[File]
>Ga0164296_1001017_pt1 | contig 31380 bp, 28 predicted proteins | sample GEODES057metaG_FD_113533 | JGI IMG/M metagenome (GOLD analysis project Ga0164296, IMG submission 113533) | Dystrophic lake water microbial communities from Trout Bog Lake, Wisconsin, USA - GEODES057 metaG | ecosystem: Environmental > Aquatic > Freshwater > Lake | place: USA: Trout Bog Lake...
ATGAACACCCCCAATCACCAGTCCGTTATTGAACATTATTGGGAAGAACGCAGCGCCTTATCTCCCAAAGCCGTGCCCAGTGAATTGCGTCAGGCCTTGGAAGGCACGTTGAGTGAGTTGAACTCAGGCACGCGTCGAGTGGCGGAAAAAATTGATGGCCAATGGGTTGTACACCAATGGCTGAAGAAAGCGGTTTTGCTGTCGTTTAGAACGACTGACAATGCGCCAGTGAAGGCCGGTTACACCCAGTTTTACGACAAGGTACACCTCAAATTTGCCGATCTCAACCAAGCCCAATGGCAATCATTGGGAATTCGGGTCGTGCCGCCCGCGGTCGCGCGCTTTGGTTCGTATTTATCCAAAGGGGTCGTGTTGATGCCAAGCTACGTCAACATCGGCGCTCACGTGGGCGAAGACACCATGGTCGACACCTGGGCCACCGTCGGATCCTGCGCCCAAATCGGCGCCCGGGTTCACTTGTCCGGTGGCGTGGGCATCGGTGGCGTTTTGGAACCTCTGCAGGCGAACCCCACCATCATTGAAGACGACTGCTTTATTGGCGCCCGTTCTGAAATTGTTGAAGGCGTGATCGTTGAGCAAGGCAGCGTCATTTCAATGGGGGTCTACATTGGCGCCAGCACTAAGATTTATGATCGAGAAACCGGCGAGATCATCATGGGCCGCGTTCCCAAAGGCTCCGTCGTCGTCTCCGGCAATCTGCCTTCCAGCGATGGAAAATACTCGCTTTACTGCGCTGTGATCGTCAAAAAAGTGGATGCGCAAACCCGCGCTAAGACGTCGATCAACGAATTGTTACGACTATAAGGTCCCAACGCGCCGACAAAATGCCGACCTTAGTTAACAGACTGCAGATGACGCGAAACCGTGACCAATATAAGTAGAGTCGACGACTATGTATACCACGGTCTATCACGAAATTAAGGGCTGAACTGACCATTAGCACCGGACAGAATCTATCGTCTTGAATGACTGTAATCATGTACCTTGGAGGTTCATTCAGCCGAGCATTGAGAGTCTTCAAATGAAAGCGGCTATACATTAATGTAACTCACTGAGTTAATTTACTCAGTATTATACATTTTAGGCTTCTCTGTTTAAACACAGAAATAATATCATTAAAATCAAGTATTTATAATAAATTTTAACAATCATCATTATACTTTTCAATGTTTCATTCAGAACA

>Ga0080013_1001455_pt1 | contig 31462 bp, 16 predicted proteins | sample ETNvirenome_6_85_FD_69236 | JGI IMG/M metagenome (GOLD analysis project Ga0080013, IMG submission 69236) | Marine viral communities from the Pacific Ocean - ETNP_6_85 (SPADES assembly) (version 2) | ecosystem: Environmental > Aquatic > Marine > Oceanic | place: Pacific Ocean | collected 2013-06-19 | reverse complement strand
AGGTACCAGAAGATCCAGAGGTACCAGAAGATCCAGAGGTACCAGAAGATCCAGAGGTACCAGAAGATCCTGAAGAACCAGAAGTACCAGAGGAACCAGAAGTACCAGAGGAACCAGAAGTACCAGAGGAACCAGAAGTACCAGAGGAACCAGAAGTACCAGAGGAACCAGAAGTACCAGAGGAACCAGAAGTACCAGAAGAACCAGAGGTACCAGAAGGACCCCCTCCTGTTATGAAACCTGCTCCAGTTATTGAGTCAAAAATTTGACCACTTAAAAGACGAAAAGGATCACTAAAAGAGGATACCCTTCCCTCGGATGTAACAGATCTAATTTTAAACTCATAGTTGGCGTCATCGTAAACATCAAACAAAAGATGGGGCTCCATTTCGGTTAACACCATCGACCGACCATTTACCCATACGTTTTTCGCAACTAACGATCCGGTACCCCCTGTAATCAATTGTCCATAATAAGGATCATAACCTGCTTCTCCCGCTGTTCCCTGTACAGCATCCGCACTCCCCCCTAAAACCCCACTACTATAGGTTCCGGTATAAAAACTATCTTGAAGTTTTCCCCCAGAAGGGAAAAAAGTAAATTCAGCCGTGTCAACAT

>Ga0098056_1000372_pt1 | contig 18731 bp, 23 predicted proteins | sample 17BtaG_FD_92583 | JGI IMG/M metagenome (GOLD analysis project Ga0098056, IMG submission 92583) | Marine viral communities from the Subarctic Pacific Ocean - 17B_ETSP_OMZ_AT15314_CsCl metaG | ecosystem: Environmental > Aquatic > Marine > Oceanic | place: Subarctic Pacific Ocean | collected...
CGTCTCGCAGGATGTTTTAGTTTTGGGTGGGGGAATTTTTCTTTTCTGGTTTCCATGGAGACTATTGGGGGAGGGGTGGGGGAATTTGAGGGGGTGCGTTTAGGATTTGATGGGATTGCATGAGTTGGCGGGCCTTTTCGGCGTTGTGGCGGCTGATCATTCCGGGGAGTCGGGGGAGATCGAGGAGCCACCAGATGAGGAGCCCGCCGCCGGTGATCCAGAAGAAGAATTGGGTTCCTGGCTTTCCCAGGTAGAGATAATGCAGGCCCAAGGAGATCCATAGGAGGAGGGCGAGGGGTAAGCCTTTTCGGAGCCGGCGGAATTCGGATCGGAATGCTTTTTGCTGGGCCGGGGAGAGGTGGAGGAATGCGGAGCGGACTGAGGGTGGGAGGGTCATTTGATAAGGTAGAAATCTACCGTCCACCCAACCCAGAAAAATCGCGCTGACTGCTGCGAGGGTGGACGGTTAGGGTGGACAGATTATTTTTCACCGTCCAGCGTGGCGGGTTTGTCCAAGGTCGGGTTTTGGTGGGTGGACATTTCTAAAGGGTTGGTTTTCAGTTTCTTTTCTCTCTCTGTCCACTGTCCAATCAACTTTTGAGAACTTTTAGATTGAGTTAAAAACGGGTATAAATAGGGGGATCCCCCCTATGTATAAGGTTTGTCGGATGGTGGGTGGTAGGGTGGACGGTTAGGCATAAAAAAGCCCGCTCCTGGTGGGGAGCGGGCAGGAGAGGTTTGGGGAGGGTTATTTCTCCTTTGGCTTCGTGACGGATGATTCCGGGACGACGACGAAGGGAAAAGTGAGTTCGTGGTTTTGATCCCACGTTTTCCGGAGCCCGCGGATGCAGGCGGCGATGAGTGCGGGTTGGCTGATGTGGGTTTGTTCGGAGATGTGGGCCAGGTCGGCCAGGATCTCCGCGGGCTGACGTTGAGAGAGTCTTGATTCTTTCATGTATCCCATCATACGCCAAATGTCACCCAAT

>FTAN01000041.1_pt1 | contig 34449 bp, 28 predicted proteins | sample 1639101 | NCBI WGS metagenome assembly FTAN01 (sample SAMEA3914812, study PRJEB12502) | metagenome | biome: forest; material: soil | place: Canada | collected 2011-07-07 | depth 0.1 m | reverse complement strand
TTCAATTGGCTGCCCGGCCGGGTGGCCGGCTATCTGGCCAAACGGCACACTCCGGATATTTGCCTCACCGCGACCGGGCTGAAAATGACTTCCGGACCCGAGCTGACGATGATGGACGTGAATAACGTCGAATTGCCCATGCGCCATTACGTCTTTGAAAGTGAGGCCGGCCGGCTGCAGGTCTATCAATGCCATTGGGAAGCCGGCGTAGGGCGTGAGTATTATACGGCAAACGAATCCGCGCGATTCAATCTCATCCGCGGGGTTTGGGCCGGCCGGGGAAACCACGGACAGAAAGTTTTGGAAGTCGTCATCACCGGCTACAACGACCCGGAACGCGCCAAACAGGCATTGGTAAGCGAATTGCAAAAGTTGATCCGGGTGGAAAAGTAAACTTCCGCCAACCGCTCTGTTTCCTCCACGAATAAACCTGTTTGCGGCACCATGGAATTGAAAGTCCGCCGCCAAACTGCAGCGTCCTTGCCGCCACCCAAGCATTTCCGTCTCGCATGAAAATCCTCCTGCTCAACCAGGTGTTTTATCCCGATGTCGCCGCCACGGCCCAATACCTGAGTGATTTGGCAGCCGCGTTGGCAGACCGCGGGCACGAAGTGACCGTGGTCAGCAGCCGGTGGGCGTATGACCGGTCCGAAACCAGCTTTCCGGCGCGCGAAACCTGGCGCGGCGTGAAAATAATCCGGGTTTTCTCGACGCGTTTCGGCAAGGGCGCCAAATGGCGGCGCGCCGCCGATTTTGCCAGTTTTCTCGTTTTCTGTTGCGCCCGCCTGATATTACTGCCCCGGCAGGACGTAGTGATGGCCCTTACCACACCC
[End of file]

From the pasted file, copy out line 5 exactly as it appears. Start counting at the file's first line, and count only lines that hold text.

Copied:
>Ga0098056_1000372_pt1 | contig 18731 bp, 23 predicted proteins | sample 17BtaG_FD_92583 | JGI IMG/M metagenome (GOLD analysis project Ga0098056, IMG submission 92583) | Marine viral communities from the Subarctic Pacific Ocean - 17B_ETSP_OMZ_AT15314_CsCl metaG | ecosystem: Environmental > Aquatic > Marine > Oceanic | place: Subarctic Pacific Ocean | collected...